A few weeks ago, Pastor David Franklin (PDF ha!) preached a sermon entitled “Am I a Risk Taker?” This sermon in conjunction with the wonderful ministry of the Deliverance Mass Choir has changed my life!
Before the sermon, before the choir, I was stagnant. I was not comfortable per se but I definitely was not moving forward in the spirit as I should have been and I was feeling it. Pastor Franklin said, “the number one enemy to change is comfort…when we fail to acknowledge our true condition, we sabotage our opportunity to be free from the pain of the place we are in”. WOW! I felt like the hand of God smacked me in the back of my head and He said, “listen up” (…actually that might have been my mom, just kidding…maybe). All the memories of the times I procrastinated because I was physically comfortable, did not take a step forward because of fear, or comforted myself after resisting God (I’m not ready; I’m only human) came flooding back. On one hand I felt relief because I acknowledged that I needed to change (cool, I might be better off than I thought [that can be a dangerous train of thought by the way]) but on the other hand I was alarmed because regarding spirituality, my acknowledgement meant nothing without action. Many of us have at least heard the first step of the twelve-step Alcoholics Anonymous program, which is to admit that you have a problem. I believe this applies to our spiritual lives as well, what good is taking the first step of acknowledging I have a problem if I do not take the other eleven? (know what I’m sayin’?)
“The result of stagnation is termination”. This can apply to many if not all aspects of life. If I stay addicted to drugs, I will die. If I stay unhealthy, I will die. If I stay dirty, I will die (any definition of dirty will fit). If I stay reckless, I will die. If I stay gossiping, I will die. If I stay lying, I will die. If I stay causing turmoil (especially in church), I will die. If I stay negative, I will die. If I stay isolated, I will die. If I stay amoral, I will die. If I stay kicking my neighbor’s cat, I will die. IF I STAY SINNING, I WILL DIE. I believe that last one but I know that sometimes I do not behave like I do.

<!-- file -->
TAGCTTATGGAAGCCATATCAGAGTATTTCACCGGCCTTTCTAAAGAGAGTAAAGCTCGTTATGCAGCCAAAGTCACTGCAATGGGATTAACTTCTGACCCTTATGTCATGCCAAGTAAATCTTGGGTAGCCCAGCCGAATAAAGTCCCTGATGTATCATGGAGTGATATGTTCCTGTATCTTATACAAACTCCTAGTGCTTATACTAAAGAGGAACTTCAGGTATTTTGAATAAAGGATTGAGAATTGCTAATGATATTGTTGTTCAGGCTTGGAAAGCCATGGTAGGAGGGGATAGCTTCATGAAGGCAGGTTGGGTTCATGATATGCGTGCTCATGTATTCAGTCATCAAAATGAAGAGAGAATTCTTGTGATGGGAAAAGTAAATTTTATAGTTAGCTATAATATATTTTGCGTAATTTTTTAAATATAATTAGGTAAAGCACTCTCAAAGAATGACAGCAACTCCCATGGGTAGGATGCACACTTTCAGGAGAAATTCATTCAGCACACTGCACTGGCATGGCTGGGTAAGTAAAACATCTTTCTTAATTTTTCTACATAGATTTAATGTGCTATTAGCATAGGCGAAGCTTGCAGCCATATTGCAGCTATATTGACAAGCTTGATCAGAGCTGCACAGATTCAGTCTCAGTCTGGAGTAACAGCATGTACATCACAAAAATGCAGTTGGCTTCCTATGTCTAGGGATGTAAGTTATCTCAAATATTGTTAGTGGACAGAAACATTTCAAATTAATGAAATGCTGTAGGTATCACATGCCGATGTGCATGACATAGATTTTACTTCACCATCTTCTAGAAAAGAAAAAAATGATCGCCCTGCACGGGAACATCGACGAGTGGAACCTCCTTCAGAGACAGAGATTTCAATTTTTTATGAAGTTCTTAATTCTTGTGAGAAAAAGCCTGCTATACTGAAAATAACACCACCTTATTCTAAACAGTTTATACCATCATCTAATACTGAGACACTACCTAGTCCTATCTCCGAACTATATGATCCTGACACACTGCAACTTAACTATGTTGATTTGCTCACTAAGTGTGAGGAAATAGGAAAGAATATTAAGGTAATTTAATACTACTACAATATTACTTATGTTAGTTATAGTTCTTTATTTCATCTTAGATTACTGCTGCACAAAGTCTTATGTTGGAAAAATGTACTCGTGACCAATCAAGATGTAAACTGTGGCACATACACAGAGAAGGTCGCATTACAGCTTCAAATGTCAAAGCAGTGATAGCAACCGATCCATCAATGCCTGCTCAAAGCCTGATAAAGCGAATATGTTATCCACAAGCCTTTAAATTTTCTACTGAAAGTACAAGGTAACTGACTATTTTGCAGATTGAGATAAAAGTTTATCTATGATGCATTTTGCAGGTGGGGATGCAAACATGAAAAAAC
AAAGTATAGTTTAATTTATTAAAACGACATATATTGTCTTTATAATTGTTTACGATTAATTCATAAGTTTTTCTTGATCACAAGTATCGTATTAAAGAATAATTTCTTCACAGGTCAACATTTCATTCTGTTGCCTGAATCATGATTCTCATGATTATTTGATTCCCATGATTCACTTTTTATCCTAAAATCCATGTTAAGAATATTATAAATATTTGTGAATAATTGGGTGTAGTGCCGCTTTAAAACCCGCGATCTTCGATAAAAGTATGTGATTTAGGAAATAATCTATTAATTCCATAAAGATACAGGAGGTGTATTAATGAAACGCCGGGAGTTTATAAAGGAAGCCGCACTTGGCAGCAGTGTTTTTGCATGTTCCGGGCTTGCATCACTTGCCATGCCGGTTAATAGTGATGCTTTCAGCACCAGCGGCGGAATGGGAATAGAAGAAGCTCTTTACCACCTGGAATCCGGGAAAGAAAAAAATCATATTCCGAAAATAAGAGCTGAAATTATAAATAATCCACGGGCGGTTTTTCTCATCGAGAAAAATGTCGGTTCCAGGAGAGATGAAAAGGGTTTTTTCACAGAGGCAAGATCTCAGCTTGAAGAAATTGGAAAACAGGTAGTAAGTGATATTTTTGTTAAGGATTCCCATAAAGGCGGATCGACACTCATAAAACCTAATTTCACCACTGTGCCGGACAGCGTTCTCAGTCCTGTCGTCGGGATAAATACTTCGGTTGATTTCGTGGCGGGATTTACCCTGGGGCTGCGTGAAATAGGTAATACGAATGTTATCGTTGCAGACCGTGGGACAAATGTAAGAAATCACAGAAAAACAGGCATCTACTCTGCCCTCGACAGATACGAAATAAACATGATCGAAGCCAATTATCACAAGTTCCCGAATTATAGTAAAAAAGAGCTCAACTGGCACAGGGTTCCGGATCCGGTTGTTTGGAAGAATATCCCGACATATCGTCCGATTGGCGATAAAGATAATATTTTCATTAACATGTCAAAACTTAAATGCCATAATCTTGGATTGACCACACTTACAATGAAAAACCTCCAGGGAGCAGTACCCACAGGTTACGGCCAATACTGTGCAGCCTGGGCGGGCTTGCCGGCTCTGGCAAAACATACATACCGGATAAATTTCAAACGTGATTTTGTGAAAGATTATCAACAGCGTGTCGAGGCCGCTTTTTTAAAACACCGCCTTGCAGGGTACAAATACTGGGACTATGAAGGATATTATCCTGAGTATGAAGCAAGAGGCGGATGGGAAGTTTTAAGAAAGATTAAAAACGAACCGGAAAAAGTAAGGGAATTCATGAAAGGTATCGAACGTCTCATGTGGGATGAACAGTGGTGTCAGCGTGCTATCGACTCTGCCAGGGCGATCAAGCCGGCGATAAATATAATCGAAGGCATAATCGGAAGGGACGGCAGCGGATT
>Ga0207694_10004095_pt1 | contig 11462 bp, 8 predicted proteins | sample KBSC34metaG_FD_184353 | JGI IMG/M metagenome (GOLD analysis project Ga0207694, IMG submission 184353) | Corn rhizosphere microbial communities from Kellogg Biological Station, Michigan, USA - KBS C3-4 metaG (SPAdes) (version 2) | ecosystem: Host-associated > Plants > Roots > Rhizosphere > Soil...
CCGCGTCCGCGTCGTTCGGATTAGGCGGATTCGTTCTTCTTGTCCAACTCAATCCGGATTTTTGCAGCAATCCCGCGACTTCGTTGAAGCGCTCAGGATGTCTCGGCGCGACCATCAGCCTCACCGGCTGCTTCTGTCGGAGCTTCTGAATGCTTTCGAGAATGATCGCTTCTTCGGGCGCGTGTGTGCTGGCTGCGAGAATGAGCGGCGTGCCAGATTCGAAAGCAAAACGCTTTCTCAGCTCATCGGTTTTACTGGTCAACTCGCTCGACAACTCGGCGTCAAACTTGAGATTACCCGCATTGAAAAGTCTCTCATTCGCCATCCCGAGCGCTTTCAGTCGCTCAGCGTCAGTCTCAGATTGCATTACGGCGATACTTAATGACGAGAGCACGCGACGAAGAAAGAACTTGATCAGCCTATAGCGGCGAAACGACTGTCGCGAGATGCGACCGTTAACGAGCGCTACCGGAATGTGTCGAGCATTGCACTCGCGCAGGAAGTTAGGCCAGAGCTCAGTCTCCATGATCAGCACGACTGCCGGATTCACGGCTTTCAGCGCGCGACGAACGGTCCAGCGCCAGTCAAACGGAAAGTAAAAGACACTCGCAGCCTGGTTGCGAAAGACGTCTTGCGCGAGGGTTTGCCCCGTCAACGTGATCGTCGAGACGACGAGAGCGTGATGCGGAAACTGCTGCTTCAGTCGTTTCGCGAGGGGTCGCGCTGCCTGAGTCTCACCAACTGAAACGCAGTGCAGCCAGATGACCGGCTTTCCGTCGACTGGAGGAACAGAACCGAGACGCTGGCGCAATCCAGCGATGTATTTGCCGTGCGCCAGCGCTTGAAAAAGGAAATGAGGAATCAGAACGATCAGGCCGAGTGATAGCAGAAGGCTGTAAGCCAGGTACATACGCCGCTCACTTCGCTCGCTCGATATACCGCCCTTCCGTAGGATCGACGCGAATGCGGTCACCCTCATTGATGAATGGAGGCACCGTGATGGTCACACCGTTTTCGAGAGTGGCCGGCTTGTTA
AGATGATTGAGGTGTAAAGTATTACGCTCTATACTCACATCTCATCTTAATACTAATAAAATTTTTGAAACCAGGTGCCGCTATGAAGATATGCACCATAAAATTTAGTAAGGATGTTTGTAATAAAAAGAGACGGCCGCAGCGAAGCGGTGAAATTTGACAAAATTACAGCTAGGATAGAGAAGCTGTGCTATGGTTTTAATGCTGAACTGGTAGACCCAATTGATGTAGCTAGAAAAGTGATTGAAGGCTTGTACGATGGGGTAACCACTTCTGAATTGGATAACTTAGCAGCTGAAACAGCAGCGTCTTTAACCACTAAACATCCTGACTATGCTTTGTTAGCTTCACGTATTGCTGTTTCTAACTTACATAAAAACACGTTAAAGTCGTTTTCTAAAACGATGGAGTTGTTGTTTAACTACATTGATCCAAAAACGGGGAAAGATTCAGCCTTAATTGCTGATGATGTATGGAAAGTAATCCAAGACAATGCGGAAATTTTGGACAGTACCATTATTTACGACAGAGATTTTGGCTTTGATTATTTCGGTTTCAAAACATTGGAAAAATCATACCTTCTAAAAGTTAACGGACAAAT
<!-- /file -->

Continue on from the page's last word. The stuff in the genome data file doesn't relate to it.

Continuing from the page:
Ok, I get all of that but what do I have to do? I have to become a risk taker. What do I need to become a risk taker? According to PDF (hmm, I think I’ll refer to Pastor Taylor as PT…PT and PDF heh), I need, “a growing relationship with God (got that) after all, He is the one who will reward the risk I take for my spiritual advancement. I need, “a community of people [I] can trust”, people who have my back (check!). Finally, I need, “a calling, mission, passion, or purpose that is fulfilling,” which I will summarize as “direction” (…I’ve got nothing). “Direction”, that is what I am missing. I want to do things I have mediocre results in (painting, photography, science-y stuff) but the things I am good at (writing, office stuff) I am just not passionate about so I am going from pillar to post praying and searching but as of yet to no avail. Regardless, everything is copacetic because I have and am following the steps to become a risk taker. What are the steps? Well, PDF said, “make up your mind”. Great, because after hearing the Deliverance Mass Choir I decided I wanted to change (seriously a LIFE-CHANGING experience) and hearing PDF’s sermon the next week sealed the deal. “Look for the miracle”. Not counting the miracle of me having made up my mind, I thought of what it took to get to this point, what God has brought me through, and how blessed I am even though I feel like I am floundering and lost in the proverbial sauce. “Maintain your integrity”. No problem, I am getting better all the time. The pièce de résistance, “rejoice”. For me, rejoicing is the hardest part (I’m learning to be a see-the-silver-lining type). Of course, it is easy when things are going well but I cannot just rejoice then, I have to “rejoice evermore” (I Thessalonians 5:16) even when things are not going my way and I do not understand what God is doing. The notes for I Thess 5:16 in my Bible says, “people are naturally happy on some occasions, but the Christian’s joy is not dependent on circumstances. It comes from what Christ has done and it is constant”. (cont…)